When it comes to referral marketing, the rewards you choose are ultimately what will make or break your referral program. Apart from having a well-planned follow up for your referrers and a copy that hits the nail on the head, you need to consider the right rewards structure. Here, we look at the most important things to consider when choosing the right rewards for your referral program.
Different segments are motivated by different needs and desires. If you want an effective referral program, it is crucial that you understand what your prospective customer would want. Many people will opt for cash giveaways, discounts or give away some product that they think is valuable to the customer. However, this might be contrary to what the customer wants.
Let’s say you’re trying to give your free users a dollar credit to make a referral. They aren’t necessarily going to be motivated by that incentive. Free users, for the most part, aren’t planning to pay for your service. I would recommend looking into different incentives like feature upgrades or additional seats.
Looking at available data to helps you understand your target groups. For example, if you are dealing with a health and wellness niche, your ideal referrers would be recurring patients dedicated to their health. On average, they will be between 45-60 years of age. Drawing a profile from this will help you create a reward program that motivates them to tell their friends about the quality of service offered. Essentially, you want to target a specific group of people whose needs rhyme with the reward you are offering.
The effectiveness of your referral program is determined by the quality of the rewards, rather than the quantity. A common rookie mistake is to think that by simply offering something really expensive or exclusive such as an iPhone, you will get hundreds or even thousands of referrals.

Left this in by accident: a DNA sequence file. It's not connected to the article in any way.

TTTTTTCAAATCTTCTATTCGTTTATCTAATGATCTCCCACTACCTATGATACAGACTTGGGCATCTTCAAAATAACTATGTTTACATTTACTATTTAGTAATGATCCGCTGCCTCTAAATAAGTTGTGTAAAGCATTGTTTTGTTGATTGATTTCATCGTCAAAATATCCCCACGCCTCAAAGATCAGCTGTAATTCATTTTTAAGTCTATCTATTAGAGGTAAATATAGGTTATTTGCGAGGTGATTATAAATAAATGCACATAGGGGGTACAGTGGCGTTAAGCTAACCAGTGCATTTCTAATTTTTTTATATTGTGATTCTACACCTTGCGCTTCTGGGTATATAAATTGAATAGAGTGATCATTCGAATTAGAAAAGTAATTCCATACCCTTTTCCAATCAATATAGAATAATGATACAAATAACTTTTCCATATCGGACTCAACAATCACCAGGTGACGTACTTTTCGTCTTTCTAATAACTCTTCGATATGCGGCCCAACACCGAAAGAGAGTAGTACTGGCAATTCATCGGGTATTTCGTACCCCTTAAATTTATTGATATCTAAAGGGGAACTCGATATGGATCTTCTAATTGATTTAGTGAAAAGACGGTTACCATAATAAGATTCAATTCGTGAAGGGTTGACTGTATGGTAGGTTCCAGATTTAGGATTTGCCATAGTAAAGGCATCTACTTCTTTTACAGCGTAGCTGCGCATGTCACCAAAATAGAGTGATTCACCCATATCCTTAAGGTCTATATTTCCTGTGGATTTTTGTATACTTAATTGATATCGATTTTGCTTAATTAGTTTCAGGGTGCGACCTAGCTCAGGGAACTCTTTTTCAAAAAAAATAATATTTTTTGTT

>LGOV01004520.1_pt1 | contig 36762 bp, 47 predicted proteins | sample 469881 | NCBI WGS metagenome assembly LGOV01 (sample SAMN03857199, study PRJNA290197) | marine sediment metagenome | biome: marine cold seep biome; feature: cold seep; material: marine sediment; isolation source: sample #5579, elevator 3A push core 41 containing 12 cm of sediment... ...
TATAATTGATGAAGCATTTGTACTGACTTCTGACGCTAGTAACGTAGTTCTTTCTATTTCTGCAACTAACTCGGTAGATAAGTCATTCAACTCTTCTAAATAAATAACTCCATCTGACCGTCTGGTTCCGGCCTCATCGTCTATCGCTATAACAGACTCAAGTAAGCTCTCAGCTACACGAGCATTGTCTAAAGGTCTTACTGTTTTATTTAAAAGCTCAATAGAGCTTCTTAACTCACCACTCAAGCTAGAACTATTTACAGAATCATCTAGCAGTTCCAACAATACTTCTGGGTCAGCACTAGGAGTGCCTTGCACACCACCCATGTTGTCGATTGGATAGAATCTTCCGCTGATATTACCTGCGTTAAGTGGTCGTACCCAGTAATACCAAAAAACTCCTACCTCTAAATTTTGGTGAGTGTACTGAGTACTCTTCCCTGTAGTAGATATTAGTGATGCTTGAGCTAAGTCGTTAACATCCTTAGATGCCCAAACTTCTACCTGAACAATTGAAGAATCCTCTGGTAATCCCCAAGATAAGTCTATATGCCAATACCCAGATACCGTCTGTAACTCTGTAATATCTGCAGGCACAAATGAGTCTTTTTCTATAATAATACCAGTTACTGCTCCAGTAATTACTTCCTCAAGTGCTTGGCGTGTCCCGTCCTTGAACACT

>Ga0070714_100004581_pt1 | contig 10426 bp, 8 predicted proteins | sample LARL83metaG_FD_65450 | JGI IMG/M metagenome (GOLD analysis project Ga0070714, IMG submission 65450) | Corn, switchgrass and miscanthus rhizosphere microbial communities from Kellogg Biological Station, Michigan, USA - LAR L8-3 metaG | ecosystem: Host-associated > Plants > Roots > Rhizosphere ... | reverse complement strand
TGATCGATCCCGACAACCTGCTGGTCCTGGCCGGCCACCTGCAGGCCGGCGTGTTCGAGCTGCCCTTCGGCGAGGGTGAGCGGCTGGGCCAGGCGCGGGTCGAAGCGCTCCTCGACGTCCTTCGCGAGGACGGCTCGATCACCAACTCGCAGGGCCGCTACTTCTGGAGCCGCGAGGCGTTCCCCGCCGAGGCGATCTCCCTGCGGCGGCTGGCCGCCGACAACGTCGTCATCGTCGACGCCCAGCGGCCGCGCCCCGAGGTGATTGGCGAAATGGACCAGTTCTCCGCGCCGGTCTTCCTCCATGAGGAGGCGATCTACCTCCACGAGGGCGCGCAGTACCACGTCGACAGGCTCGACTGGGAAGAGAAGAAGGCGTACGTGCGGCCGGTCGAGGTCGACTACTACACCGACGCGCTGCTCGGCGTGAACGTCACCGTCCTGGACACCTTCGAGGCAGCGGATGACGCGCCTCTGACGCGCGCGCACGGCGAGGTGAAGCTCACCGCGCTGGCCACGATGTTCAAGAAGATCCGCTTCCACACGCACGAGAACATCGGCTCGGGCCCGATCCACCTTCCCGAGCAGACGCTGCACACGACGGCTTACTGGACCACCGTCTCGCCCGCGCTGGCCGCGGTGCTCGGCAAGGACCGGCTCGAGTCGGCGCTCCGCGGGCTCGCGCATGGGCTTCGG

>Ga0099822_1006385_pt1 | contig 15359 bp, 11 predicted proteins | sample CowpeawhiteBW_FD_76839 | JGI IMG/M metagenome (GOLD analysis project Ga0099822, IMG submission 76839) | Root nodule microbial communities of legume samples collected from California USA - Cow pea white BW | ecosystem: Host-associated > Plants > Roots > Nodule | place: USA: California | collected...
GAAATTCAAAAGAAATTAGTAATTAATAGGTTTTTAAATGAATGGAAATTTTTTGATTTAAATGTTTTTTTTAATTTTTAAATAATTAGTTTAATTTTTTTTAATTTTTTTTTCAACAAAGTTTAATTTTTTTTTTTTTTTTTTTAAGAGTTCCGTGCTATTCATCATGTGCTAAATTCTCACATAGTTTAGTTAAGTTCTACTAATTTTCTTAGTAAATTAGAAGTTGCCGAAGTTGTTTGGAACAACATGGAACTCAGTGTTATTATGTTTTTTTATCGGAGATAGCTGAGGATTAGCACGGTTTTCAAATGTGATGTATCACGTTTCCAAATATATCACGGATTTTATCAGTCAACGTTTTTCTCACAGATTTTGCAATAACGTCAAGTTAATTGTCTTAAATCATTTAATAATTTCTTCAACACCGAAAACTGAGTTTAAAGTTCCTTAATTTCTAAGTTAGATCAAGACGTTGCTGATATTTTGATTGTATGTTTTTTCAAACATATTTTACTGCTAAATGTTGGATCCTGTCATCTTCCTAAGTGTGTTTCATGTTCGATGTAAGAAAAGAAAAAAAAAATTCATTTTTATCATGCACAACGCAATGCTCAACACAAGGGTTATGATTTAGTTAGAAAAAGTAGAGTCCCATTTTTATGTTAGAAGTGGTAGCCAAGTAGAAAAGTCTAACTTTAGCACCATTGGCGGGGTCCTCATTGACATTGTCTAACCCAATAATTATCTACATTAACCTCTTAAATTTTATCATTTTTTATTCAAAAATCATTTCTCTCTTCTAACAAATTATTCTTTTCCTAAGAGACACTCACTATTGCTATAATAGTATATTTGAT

And more often than not, you do get high numbers of referrals from such exuberant offers. However, by doing so you will get a LOT of spam; people who have no interest whatsoever in your brand or product and are only there for the reward.
For example, say your business makes custom BMX bikes. You launch a giveaway for a free iPhone and get 5,000 email signups that you can market to. How many of those 5,000 actually have any interest in BMX bikes?
Here’s the problem: your goal when doing a referral campaign is to get as many people as possible who are interested in your brand/company/product. At the end of the day, referral marketing is a way to generate leads; you want your leads to be as qualified as possible.
So instead of rewarding people with something that has nothing to do with your brand identity or message, make sure it fits your audience. The first rule of great rewards is that they attract the perfect audience for your business.
Here’s a good rule of thumb that you can use: “Would people who are NOT interested in my brand still sign up?” If the answer is yes, think of a different reward.
When it comes to the size of the reward, a bigger one is always the more effective one. Many referral programs make the common mistake to pick a ridiculously small reward thinking that people are so in love with them that they will invite all their friends.
Unfortunately, it doesn’t work that way; you are asking people to refer their friends to your business. You are asking them to become your ambassadors, your unpaid marketers. You’re asking them A LOT.
Therefore, you must give back a lot. Don’t be greedy with your rewards.
The right way to think about this is: how much would you be willing to spend to acquire new customers?
Most companies are willing to spend up to 3-4 months revenue to acquire customers through paid ads or other channels, but when it comes to referral marketing they don’t think that way.
Surely, you want to spend as little as possible, but if you want to nail your referral program you must remember that a customer acquired via word of mouth buys on average 2.4X more and stays 1.8X longer with you.
If you’re unsure what is too small of a reward try asking your users if they’re interested in the reward before you launch the program.
After coming up with the most suitable incentive for your users, the next crucial step is to determine the structure of the rewards. This will help you get the most effective results and give you the flexibility to target multiple segments at a time.